Work History

Image: The Life Divine
I began working and paying taxes when I was fourteen year-old cashier at the Arby's that my father owned. I didn't tell my coworkers that I was the owner's daughter for quite a while, so I guess working there was a realistic introduction to the working world. I didn't work many hours, and although it was my first real job, I had already spent many years doing household chores, such as cleaning and pulling weeds, and I had just started babysitting.

In college, I worked whenever I had time. I started out working in my dorm cafeteria serving food, cleaning, and sometimes just checking the diners' ID's. Later I worked at a Lil' Caesar's Pizza and then a Subway--it was hard to get jobs in better restaurants without experience. Eventually though, I got a job waiting tables at a Tibetan restaurant owned by a nephew of the Dalai Lama. I will never forget working there and also meeting the Dalai Lama when he ate there one evening. Then there was my stint doing research on the sensory perception and mating system of a parasitic wasp. Also in college, I did construction work and odd jobs such as pulling weeds in large gardens and cleaning rental houses (very much like my childhood chores). One of my favorite jobs was working as a party photographer. I mainly took pictures at fraternity parties and other Greek events. It was interesting to observe a lifestyle in which I had no interest in participating, and I was proud to win a few awards for taking best-selling pictures.

After I graduated with a Bachelor of Arts in Journalism, my father persuaded me to work for a company he partly owned. He was afraid of me working as a writer--what I was trained to do--because he thought the starting salary would be too low, and that the health insurance probably wouldn't be good enough to cover my medical expenses for bipolar disorder. So, I ended up working in a barbecue sauce factory where I worked in production, and also helped out in the office with accounting and other paperwork. While the job was somewhat interesting, I wanted to see what it would be like to work for other companies.

I decided to work for a temporary service as a way of exploring different work environments. It was interesting to work in various offices, but I soon realized that I was just doing a lot of work that no one else wanted to do. I spent a few months working in the foreclosure department of a major bank. That was quite an experience. I was responsible for calling people to tell them that if they didn't make a mortgage payment, they would lose their house. I heard a lot of sad stories--many of them probably true. People sent me letters explaining the causes of their financial problems and they often included  pictures of their families and their homes. They were desperate.

Around that time I started thinking that I would be happier in a permanent job. I still had little idea of what I wanted to do, but I decided to try working outside of an office. Because I had a lot of athletic experience, I applied to work at Lady Foot Locker in a local mall. I was hired to be the assistant manager and the salary and benefits were decent. I was in the management training program and did quite well managing people and tending to the store and the paperwork. In addition, I excelled at selling athletic shoes and apparel. I was only there for a year and I won a mountain bike, a tennis racquet, and a trip for two to Chicago based on my superior sales performance.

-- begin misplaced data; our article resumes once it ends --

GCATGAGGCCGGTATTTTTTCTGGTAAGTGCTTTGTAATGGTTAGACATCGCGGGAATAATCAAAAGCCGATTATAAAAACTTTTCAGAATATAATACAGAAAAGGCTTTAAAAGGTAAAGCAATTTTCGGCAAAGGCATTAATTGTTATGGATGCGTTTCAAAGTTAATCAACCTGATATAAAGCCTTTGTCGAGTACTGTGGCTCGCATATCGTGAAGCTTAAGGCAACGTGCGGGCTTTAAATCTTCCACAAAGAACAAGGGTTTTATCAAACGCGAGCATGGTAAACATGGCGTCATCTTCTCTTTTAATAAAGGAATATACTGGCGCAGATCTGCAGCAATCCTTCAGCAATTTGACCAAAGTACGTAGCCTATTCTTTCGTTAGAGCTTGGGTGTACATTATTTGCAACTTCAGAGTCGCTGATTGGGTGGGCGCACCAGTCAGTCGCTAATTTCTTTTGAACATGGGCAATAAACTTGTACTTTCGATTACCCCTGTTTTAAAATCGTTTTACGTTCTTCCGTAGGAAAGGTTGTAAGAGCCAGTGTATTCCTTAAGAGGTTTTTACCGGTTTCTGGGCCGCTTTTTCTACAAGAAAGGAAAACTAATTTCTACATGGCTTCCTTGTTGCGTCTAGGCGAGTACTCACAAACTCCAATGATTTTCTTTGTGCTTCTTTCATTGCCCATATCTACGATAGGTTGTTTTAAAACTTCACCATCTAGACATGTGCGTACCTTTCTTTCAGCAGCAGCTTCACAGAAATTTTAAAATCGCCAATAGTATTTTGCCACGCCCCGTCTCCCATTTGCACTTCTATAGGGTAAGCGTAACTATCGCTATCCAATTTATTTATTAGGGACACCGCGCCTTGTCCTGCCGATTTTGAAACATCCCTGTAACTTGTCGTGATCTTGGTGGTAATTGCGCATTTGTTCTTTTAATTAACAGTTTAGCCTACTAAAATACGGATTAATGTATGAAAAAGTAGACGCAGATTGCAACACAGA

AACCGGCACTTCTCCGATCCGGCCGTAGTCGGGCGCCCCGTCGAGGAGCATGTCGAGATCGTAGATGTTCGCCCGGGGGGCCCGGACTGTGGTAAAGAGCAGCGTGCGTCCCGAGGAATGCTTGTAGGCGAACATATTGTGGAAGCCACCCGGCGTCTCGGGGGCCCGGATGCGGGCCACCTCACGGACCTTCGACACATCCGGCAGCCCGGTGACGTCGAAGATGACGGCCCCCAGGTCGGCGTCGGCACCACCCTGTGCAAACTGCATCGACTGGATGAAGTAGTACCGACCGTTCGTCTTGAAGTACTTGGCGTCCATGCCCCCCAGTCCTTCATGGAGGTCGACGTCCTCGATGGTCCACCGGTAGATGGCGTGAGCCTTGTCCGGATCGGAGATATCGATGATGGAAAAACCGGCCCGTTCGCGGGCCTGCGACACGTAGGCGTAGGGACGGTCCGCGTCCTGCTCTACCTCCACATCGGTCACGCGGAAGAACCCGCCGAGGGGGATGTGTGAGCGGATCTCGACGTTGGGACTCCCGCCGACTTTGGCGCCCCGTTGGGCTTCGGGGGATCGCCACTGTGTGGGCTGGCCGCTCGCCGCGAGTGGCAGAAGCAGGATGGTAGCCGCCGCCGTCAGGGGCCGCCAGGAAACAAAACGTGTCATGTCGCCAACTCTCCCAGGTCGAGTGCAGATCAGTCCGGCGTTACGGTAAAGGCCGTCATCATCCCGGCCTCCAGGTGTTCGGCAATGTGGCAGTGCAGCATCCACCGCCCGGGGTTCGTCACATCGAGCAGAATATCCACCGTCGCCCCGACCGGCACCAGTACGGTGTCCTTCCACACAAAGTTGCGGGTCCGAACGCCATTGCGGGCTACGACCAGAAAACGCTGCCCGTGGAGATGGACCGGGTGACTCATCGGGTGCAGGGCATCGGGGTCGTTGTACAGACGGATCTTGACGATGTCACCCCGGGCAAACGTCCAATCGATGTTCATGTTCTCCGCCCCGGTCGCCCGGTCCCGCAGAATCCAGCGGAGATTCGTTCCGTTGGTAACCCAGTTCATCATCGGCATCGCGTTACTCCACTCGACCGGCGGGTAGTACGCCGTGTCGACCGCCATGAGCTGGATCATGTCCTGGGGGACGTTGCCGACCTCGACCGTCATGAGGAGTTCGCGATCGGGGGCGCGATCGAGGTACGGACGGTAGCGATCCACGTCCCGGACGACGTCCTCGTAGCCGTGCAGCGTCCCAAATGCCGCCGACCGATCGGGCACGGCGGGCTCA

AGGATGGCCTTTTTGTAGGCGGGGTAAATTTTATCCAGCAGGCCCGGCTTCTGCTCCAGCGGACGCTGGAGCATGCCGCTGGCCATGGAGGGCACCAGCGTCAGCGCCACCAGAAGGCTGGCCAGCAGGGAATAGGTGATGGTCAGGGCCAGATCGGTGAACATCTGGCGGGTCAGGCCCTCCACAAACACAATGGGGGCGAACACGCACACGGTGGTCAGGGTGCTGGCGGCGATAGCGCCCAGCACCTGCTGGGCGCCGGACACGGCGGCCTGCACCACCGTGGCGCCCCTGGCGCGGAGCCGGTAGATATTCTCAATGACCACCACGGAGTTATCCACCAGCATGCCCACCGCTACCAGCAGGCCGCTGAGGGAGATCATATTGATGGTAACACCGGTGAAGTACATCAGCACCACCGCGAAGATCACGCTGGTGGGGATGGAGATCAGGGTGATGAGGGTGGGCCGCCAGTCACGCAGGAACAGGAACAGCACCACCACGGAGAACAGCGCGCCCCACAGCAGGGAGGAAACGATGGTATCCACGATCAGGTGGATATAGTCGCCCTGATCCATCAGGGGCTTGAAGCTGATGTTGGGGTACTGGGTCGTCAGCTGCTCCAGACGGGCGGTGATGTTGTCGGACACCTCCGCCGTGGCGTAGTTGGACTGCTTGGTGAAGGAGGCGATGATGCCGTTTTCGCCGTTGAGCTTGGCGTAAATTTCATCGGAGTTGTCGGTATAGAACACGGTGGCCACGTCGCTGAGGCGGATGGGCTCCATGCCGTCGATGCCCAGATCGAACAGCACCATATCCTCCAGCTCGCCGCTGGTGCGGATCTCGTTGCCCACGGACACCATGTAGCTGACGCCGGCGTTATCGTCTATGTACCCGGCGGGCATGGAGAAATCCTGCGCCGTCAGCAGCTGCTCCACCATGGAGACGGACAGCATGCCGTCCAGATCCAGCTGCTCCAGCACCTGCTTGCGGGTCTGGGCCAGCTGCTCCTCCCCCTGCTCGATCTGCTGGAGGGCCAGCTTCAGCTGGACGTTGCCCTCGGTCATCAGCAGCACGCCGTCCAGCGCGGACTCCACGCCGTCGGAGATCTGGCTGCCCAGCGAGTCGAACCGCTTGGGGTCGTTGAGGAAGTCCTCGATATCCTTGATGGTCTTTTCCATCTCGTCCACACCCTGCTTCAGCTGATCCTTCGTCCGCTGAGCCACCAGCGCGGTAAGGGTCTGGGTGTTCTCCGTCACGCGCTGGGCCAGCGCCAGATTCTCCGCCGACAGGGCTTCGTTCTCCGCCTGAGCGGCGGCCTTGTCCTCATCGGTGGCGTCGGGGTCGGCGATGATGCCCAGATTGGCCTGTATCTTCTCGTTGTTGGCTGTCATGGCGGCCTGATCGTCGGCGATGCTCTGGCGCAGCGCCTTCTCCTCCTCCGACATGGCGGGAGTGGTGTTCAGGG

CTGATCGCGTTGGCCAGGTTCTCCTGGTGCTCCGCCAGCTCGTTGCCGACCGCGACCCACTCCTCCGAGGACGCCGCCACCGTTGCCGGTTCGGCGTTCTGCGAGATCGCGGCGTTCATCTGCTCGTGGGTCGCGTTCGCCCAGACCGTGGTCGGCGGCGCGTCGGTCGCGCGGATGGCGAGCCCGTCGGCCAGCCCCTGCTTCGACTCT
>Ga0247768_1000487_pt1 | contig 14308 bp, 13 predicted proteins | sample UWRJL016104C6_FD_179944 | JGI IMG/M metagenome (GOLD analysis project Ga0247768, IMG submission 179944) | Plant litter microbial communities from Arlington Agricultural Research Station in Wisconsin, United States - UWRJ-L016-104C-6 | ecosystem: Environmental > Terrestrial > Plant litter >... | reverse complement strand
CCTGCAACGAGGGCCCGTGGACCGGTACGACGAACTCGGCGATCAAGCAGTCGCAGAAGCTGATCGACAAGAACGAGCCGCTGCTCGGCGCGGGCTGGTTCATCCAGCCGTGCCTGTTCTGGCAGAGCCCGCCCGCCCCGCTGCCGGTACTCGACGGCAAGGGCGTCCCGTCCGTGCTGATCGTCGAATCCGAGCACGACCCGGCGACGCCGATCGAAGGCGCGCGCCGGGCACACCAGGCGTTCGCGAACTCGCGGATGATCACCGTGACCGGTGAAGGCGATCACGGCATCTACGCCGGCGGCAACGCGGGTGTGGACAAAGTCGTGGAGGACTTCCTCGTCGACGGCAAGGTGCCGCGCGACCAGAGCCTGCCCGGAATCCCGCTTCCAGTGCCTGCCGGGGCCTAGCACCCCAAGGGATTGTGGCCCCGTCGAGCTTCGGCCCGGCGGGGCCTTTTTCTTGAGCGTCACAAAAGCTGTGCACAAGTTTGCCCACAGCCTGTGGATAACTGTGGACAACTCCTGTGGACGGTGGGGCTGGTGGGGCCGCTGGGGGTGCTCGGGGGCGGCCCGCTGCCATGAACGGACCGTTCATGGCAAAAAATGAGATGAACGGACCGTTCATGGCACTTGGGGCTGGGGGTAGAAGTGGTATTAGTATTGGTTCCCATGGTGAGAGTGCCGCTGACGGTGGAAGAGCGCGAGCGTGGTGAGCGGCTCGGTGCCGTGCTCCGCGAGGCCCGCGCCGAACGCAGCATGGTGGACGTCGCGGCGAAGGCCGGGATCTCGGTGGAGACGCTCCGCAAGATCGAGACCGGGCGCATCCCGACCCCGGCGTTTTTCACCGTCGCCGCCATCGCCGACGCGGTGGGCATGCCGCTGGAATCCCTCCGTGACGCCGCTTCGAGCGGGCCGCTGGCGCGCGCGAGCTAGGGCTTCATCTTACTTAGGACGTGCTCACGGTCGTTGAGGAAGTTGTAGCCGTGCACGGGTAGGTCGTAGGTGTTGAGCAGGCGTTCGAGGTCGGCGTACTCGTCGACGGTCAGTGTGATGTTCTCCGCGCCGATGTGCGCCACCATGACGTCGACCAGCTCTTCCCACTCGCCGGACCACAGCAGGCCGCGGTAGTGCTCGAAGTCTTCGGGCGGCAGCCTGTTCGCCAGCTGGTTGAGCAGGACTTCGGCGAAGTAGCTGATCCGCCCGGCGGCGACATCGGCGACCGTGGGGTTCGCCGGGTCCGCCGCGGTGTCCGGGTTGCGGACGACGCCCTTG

I had never tried to sell anything before and, at Lady Footlocker, I discovered I had a talent for it. So I decided to look for a job selling higher priced goods or services knowing that would boost my income. One day, I was sitting on my couch, trying to envision what to do, and it came to me. I started to think of telecommunications and how complicated it must be behind the scenes, and how much money telecommunications companies made. Shortly after that, I looked at the classifieds--this was 1997--and discovered that Sprint was hiring. I applied right away and got the job. I consider Sprint to be my first professional job. I stayed there for three years--my longest time with any job until that point. I did really well as a business solutions specialist and I even won a Sprint President's Club award for being one of the top salespeople in the company. The reward was a nice plaque and a week-long conference at the Ritz-Carlton near Laguna Beach, California. While I was at Sprint, I had to go on short term disability twice for serious mood episodes, but it didn't matter. My performance was good and I was respected and rewarded anyway. Sometimes I could kick myself for leaving.

Next up was a short stint at National City Bank. My plan was to start out as a teller and then train to become a branch manager. After a few months though, I learned that a local telecommunications company was hiring, so I applied to work there as an account manager. I got the job, based on my experience at Sprint, and I liked it, but six months later, the company needed to cut back, so I was laid off with 200 of the company's 600 employees. I was given a severence package and instructions on how to apply for unemployment benefits, and that's what I did.

While I was unemployed, I decided to apply to AmeriCorps VISTA to become a literacy coordinator in my local school district. I did that for two years and then decided to become a teacher. I used my educational awards from AmeriCorps to pay for graduate school and my school district paid for half of my tuition because I worked as a provisionally certified elementary school special education teacher while I was also going to school full time. I took out loans to cover the rest of the tuition. Sometimes I don't know how I survived that period of time. It was quite stressful and I was really busy. While I was in school, I wasn't taking the best care of myself, and the medication I was taking was overly sedating. I drank tons of Diet Coke to stay awake--probably the equivalent of 2 liters a day. I also didn't have much of a social life, but I looked forward to spending time with other teachers at school, and my classmates in my night classes. I also coached my elementary school's chess team, and I really enjoyed spending time with my students and chess players, and their families.